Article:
One of the people they worked with who for some unfathomable reason not at The Last Waltz was the blues singer, John Hammond Jr. It was on an album of his recorded in 1964, but released in the spring of 1965 that I first encountered (as they were listed in the credits) Jaime Robbie R, Mark Levon Helm, and Eric Hudson. Also on that album were Mike Bloomfield playing piano (which says something right there about Robertson’s guitar playing) and harp player Charlie Musselwhite. The album was released before the British Blues invasion, before the Chicago Blues revival, and it led me to Muddy Waters, Howling Wolf, Jimmy Reed, Otis Rush and all the Chicago blues greats. Robertson’s guitar work is loud, explosive and funky. Unlike Bloomfield, Clapton and the other guitarist to come, he didn’t play fast extended runs, but short bursts of pure power. When I saw Robertson and Helm back up Bob Dylan a few months later, at his first concert with a band in New York City at Forest Hills stadium in Queens, a concert that was every bit as controversial as the more heralded Newport Folk Festival appearance a month before, and then saw him about six weeks later with the full band then known as Levon and the Hawks, I thought, oh the guys from the Hammond album. And on that album, you can hear the predecessor the sound they had backing Dylan in the fall of 1965 and through the spring of ’66, and it made perfect sense because a large percentage of Dylan’s rock ’n’ roll is structurally the blues.
And so after 20 years (not counting the two albums dealing with his Native American heritage), Robbie Robert is back with a new album that falls somewhere in the realm of rock and roll, How To Become Clairvoyant. It is both his most personal album writing-wise and also a guitar album, with Eric Clapton his primary co-conspirator. On a few songs he addresses the dissolution of The Band.
Robertson is the consummate pro in everything he does and a perfectionist. He may be a bit too much of a perfectionist, because there’s a distance in both the writing and the playing. Early on Robertson showed he had mastered several aspects of songwriting, one of the key ones being timelessness, and some of the others being a good riff to base a song around a memorable chorus. Clairvoyant has all these aspects in abundance. The Curtis Mayfield inspired lick that opens “When The Night Was Young” is gorgeous. Robertson uses his smoky half talking, half singing voice appropriately at all times. But there’s something missing, an urgency, that strike to the gut.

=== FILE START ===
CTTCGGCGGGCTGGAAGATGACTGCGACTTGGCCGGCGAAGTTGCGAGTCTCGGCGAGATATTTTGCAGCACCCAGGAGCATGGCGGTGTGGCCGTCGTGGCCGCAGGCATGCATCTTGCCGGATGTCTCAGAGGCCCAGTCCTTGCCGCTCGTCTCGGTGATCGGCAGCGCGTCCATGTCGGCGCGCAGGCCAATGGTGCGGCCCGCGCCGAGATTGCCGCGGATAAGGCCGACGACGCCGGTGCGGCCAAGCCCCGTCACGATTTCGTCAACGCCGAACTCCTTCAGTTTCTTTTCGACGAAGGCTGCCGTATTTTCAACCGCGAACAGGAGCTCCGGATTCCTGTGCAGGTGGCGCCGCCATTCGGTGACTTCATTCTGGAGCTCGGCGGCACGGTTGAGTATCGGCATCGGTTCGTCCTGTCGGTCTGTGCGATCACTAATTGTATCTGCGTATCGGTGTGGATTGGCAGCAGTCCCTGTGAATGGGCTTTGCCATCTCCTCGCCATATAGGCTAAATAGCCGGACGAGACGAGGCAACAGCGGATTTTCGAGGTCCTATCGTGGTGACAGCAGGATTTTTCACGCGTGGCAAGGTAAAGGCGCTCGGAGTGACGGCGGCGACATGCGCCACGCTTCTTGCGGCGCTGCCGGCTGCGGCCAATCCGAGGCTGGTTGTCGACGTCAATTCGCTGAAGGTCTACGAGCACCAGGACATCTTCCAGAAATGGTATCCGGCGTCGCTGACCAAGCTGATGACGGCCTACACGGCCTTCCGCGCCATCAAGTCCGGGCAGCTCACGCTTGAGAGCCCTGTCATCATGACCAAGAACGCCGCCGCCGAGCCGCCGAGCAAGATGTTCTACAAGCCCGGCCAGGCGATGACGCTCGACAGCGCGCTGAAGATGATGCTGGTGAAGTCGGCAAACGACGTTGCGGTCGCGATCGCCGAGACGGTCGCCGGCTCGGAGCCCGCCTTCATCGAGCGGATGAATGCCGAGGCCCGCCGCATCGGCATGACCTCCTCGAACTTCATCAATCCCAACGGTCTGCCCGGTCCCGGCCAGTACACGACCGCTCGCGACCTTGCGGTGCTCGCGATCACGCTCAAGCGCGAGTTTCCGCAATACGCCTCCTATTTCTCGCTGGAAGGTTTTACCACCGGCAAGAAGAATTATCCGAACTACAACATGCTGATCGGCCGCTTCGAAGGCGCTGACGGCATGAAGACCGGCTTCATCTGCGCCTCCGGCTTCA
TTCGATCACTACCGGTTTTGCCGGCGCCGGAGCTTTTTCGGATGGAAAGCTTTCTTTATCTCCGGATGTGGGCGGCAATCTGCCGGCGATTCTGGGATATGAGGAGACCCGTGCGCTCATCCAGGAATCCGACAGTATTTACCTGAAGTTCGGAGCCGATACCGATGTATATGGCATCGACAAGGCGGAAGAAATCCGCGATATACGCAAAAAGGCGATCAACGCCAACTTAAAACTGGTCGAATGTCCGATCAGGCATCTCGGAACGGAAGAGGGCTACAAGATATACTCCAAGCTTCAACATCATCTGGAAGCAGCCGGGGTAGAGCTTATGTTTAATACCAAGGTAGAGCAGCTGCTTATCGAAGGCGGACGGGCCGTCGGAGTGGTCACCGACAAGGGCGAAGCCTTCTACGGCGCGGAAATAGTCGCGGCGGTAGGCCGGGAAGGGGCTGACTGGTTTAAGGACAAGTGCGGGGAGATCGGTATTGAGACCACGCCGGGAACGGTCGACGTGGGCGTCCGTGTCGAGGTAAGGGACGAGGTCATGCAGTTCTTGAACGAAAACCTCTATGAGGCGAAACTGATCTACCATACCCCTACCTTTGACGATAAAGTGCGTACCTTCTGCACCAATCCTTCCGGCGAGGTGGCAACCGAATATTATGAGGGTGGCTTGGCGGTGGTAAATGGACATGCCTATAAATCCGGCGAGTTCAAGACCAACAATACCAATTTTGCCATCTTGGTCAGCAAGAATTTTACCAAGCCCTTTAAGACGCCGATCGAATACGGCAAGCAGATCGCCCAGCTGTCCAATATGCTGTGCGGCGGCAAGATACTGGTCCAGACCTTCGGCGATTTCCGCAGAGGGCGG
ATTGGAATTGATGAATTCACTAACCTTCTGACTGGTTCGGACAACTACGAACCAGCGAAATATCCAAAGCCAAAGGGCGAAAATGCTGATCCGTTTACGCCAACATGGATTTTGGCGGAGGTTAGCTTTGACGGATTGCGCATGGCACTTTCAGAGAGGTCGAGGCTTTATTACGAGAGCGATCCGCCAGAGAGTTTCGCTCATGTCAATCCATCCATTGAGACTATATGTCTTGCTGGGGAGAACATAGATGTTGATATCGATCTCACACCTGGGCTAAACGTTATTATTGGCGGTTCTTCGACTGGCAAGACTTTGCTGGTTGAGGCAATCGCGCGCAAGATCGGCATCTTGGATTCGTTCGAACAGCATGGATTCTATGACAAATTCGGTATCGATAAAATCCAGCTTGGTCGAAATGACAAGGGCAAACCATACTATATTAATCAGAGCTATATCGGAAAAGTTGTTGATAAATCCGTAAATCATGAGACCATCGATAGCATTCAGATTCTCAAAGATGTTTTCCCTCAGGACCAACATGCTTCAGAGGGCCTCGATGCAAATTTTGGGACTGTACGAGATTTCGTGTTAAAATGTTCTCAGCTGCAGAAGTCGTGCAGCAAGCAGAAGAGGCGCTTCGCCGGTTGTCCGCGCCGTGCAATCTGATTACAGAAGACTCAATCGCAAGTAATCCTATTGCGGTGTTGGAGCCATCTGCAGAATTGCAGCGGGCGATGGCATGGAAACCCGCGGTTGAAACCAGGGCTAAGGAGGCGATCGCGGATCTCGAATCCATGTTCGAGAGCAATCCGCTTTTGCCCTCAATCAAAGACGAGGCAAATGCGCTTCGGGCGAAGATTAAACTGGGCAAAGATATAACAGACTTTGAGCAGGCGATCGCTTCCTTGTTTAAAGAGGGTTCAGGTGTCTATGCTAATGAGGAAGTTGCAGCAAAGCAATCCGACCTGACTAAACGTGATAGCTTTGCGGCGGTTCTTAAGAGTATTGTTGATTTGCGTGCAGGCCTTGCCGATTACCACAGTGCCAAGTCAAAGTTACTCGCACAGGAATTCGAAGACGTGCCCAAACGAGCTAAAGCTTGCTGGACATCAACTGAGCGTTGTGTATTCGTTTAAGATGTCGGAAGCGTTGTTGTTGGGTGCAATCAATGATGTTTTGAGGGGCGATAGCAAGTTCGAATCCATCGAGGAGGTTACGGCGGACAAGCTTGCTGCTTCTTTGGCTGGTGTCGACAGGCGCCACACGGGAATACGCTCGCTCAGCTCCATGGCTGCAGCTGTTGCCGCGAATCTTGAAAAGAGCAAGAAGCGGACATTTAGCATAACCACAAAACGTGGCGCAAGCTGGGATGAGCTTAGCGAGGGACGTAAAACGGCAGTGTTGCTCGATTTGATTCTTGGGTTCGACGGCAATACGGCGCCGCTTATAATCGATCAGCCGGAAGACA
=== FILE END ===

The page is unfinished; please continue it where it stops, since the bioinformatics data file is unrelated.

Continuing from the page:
The first five songs of the album are indeed impressive, and they have a way of replaying in your mind after you’ve stopped listening. “He Don’t Live Here No More” is quite a powerful rocker, but it’s so couched in smooth production, it doesn’t hit you with the power it deserves. And there’s definite hot guitar interplay between Robertson and Clapton and elsewhere on the album between Robertson and Robert Randolph, but it takes a few listens before you realize it.
Things take a turn for the mundane on “Fear of Falling,” partly because Clapton sings the first verse, which is weirdly disconcerting. They get slightly better on “She’s Not Mine,” and then there’s a brief interlude for a nice instrumental, “Madame X” that reminds me of Mark Knopfler soundtracks (which I happen to like).
The true killer song, is “This Is Where I Get Off,” about the breakup of The Band. The guitars soaring echo the sorrow in the lyrics and the song builds like no other on the record in impact. After a great guitar duet with Clapton that shows what both are truly capable of, when Robertson comes back to see the last chorus, it’s with such urgency, power and feeling, that you end up wishing the other songs had that same depth of emotion.
Ultimately, it comes down to the simple fact that The Band is a tough act to follow because they were a real band in every since of the word, where every member contributed something important to the whole. Take away one piece and it all falls apart. When The Band reformed, they couldn’t really do what they did before, and at times it seemed as if they were covering themselves. I came away from the shows of the reformed Band feeling it was nice to see them. With the original group, I was awe struck for weeks afterwards. And near the end, when it was obvious they hadn’t rehearsed, and they were blowing intros to songs they’d played probably hundreds of times, I stopped seeing them because I didn’t want it to cloud the great memories. As it turned out, they never came back anyway.
It’s probably not fair, but there are times on How To Become Clairvoyant as there were on Robertson’s second album Storyville where you can almost hear what The Band would have done with these songs.
At the same time, every time I listen to this album, I hear something I didn’t notice before. Recently to promote this album Robertson’s made a few TV appearances with a young LA band, Dawes who proved quite capable of backing him. Perhaps Robertson who has expressed no desire to tour needs to get out of the studio to really make these songs come alive.
(Originally published at the now gone Muddy Water site.)